An American innovation was created and tested to save defend valuables left behind in affordable fire resilient sheds that promote safer early evacuation to help save lives in wildfires.

Combustibles were lit on fire around a shed to demonstrate it’s resistance to wildfire. A demonstration was done Tuesday at the San Diego Fire-Rescue Training Center. (John Gibbins / San Diego Union-Tribune)

Fire Defense Commentary    Steve Conboy    May 25,  2022   

On November 8th, 2018, thousands of residents in the wooded town of Paradise, California did what they were told to do when the morning skies turned dark and a wildfire inferno raged across the hills: They got in their cars and fled.

The tragedy that happened next was the vehicular equivalent of a stampede: Roads were packed to a standstill. When the fatality count was completed days later, it was reported that 86 lives had been lost, and 10 of those deaths were reported to have been people in their cars stuck in gridlock. Did some of those who perished spend time packing their cars with valuables, causing them to get behind the wheel too late to save their own lives?

MFB Sheds are designed to protect valuables even as all else burns in wildfire to help promote earlier evacuation

Fire Officials would help to save lives by promoting what has been witnessed by Fire Officials multiple times because these Fire Resilient Sheds promote early evacuation. As the death toll from the three devastating wildfires ravaging California continues to rise, a reported 10 victims died while inside vehicles. As of Sunday evening, at least 31 people — 29 in Northern California and two in Southern California — are dead and at least 228 people are missing as three fires rage across the state, the Associated Press reported.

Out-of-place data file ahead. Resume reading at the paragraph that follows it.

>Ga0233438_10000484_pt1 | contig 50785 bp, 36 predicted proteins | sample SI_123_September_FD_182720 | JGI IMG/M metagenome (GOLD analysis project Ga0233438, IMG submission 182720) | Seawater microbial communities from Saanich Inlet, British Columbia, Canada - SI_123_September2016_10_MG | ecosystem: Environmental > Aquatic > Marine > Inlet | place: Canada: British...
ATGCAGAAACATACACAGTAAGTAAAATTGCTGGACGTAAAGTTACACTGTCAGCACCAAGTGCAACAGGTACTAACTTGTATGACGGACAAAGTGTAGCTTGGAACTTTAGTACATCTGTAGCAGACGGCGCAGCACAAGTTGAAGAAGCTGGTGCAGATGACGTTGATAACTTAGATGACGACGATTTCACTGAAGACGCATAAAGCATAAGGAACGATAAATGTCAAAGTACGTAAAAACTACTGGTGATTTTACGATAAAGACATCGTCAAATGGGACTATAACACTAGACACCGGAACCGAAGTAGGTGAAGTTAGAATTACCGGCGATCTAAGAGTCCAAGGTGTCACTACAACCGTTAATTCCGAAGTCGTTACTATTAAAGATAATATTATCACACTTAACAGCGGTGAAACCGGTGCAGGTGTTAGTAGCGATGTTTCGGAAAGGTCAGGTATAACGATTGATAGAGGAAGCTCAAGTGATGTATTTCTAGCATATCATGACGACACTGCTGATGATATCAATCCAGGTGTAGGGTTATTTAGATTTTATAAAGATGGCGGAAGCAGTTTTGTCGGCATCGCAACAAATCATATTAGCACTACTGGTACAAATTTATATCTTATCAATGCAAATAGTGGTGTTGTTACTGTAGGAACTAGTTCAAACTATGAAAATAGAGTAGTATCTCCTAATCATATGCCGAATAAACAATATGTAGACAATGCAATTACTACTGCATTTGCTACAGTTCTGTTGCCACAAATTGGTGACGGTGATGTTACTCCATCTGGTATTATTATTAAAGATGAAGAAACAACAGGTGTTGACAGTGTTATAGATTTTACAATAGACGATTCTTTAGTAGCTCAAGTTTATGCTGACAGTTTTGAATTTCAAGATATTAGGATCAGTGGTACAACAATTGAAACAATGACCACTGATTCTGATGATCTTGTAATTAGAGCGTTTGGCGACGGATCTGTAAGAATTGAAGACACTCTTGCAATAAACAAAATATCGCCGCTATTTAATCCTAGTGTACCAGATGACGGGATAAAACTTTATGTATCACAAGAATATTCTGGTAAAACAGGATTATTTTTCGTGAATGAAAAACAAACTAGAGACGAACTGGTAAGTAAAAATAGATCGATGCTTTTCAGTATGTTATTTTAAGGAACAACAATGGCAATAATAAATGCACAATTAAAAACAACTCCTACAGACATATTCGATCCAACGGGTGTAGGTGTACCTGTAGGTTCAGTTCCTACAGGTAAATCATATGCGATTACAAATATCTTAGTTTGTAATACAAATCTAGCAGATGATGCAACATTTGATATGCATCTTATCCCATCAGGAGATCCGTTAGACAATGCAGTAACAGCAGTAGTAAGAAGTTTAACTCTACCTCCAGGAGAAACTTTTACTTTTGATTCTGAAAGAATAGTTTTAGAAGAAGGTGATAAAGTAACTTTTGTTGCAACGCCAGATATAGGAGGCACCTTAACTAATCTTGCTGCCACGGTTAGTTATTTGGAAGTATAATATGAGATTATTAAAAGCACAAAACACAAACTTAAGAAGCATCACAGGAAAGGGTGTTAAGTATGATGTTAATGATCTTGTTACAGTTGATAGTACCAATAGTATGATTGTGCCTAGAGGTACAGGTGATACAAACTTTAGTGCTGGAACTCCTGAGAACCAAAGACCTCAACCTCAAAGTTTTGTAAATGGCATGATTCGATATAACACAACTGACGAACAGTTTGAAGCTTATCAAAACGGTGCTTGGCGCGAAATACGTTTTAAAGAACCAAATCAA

Firefighters in the northern part of the state are battling a blaze — known as the Camp Fire — which as of Monday morning, had burned through 113,000 acres and was only 25 percent contained, according to Cal Fire.

In a press releases issued on Sunday, the Butte County Sheriff’s Office confirmed that the number of fatalities from the blaze had grown to 29. Over half of the victims were found in the city of Paradise. The wildfires racing through Northern California have killed 31 people so far and forced thousands to evacuate their homes.

They also have forced fire officials and residents to confront fateful decisions: When should you evacuate, and what should you do if you become trapped in a vehicle while trying to get away? Should you stay with the vehicle as flames are closing in or try to leave the vehicle to find safety somewher.Two of those victims were found “dead in vehicles,” while the remaining two were found in homes. In their first press release, the Sheriff’s Office stated on Friday that nine fatalities had been reported, all in the town of Paradise. Five victims were found “in vehicles that were overcome by the Camp Fire,” according to the statement. As their bodies were badly burned, police could not immediately identify the victims. A total of 6 additional deaths, all from Paradise, were reported on Sunday — “5 in homes and 1 in vehicle. “LA State Homicide Bureau continues to investigate the death of what we believe to be two adults individuals,” he remarked. “The victims were located Friday, Nov. 9 inside a burned vehicle in the area off Mulholland Highway.” Noting that the investigation was still in its early stages, Gage added that “detectives believe that the driver may have become disoriented while evacuating the area and the vehicle was overcome by fire.” O’Rourke, an Oakmont resident, was among the 48,000 people ordered to vacate a vast swath of east Santa Rosa the night of Sept. 27 when the wind-driven blaze born in Napa County crested the Mayacamas Mountains. Thousands of evacuees shared his ordeal as their vehicles crawled west on the highway in the darkness, and many still question — with another ominous fire season ahead — why they were placed in that predicament.